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Tuesday, December 27, 2011

Why am I always so cold?

As we grow older, we are likely to ask ourselves the questions, “Why am I so cold? What does it mean?” Chances are, your body is merely going through a natural dip in metabolic rate due to the aging process. A lowered metabolic rate affects the body’s ability to maintain what is considered a “normal” temperature of 98.6 degrees. When metabolism slows, so does the body’s ability to generate heat. This means seniors can become chilly or downright cold in the summertime or even inside during winter with the heater on.

There are other reasons a senior may be unduly cold. Encourage them to seek medical advice in order to properly diagnose the reason they are unable to stay warm. Hypothyroidism and cardiovascular disease are chronic medical conditions that affect body temperature, as well. If the senior determines the possibility of an underlying medical condition, help them take necessary steps to manage it accordingly. It is important to note that, regardless of the reason, the body’s inability to stay warm can lead to hypothermia if body temperature reaches 95 or below. Some frail seniors are more susceptible to hypothermia even when the room temperature is 71-75 degrees.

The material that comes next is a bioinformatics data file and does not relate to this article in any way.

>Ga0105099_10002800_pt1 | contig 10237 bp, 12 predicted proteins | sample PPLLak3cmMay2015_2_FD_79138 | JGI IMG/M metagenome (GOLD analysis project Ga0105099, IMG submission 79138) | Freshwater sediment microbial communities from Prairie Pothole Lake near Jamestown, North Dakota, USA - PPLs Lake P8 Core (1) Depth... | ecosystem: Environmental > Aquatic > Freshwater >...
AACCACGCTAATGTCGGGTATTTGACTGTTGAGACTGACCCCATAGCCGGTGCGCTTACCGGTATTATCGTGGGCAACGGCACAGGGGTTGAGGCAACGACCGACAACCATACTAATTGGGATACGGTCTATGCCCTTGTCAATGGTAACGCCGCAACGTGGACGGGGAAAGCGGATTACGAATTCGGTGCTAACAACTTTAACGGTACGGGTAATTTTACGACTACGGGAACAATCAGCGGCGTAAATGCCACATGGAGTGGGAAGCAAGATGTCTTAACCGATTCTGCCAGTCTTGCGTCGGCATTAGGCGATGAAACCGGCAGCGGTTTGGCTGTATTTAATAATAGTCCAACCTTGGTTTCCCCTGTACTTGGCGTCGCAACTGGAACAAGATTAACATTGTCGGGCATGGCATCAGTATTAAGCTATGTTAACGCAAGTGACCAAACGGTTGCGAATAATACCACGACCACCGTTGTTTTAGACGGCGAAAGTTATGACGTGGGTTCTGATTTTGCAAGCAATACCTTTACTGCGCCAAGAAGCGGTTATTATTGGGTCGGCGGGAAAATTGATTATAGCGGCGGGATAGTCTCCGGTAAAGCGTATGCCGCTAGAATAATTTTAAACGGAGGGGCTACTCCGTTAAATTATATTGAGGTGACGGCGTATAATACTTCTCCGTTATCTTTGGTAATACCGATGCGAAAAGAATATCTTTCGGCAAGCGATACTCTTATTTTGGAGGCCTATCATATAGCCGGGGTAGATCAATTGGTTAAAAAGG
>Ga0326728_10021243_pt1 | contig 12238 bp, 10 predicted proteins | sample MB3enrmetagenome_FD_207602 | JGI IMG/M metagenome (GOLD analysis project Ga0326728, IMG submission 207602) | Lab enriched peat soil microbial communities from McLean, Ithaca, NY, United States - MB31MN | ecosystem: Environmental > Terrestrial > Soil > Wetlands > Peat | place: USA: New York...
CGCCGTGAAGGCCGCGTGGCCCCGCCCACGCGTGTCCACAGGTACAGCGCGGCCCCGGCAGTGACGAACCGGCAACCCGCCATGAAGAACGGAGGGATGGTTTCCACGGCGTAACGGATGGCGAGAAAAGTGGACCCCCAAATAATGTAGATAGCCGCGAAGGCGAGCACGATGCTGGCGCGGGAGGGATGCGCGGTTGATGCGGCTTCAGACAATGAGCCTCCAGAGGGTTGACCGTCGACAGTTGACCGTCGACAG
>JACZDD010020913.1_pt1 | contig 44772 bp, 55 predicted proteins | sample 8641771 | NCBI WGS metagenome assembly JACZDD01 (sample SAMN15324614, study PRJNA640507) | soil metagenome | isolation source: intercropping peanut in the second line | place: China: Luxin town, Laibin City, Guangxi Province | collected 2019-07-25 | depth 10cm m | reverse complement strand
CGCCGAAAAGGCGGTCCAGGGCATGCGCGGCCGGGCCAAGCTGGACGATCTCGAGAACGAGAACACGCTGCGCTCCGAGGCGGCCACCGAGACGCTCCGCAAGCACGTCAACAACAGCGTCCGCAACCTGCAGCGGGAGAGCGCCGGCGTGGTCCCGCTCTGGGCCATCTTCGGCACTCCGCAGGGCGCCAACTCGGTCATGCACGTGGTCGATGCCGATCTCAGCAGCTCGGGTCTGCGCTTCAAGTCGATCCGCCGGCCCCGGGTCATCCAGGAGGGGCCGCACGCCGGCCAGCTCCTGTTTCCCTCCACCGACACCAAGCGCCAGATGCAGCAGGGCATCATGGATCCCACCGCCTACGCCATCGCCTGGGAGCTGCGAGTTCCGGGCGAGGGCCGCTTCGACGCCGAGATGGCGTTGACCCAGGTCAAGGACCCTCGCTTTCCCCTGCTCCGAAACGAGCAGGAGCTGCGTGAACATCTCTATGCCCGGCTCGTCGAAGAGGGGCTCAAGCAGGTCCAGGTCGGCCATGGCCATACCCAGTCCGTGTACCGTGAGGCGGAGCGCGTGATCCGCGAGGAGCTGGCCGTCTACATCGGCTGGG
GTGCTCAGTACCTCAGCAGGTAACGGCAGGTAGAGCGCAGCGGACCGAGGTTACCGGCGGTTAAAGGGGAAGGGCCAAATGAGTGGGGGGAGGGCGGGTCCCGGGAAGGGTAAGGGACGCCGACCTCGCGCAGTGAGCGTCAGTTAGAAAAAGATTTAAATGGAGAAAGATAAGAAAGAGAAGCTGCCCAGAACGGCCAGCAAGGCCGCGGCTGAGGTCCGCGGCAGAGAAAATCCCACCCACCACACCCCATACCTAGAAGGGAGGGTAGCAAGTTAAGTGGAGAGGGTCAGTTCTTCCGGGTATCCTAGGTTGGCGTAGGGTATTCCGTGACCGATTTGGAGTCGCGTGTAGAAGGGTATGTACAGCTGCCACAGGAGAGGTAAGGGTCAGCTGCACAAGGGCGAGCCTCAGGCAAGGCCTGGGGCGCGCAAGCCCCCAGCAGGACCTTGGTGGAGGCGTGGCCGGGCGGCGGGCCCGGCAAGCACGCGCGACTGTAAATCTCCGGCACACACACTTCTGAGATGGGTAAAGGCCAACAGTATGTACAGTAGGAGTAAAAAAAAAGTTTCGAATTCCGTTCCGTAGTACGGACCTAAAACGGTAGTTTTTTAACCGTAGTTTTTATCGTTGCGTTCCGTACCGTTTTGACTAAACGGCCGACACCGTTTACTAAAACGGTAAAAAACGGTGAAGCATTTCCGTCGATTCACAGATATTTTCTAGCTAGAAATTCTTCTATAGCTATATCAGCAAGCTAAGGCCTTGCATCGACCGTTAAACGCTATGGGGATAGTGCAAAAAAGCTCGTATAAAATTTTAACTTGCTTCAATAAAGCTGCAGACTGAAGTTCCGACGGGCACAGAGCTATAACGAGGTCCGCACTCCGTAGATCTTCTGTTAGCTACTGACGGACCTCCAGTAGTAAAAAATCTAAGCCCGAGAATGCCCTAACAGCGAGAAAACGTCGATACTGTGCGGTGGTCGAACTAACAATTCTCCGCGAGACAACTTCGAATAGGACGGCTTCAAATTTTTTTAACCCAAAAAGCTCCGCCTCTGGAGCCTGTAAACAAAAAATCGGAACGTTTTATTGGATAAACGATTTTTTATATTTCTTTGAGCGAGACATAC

Whether being cold is the result of slowed metabolism or a medical condition, older adults must stay warm to maintain an appropriate body temperature. Nearly half of the elderly who develop hypothermia die from its effects. Therefore, Comfort Keepers® suggests that sweaters should be staples for men and women alike. While they should not bundle up so much that they overheat, keeping a cozy blanket nearby may help a senior during times of low activity in the home. Cover a senior’s head with a cap or scarf when going outdoors. Gloves on their hands are a must during cold months. Enjoy large meals during cold weather as the digestive process generates heat within the body. Warm drinks such as hot chocolate can help. Avoid alcoholic beverages as they cause the body to lose needed heat.

With a little education one can determine which changes are part of the natural process of aging versus changes that may indicate an underlying condition that may require medical attention. The key to aging gracefully is to know what changes seniors may experience as they grow older and how they affect the body. While one may not be able to prevent some of these changes, one can be prepared. Encourage your senior loved one to be aware of their body, its signals and transitions. By spending time with them, you can be more aware of these changes, too. Make adjustments as needed to ensure their health, happiness, and independence for as long as possible.

To read more articles like this, click HERE. This article taken from the Comfort Keepers corporate website.

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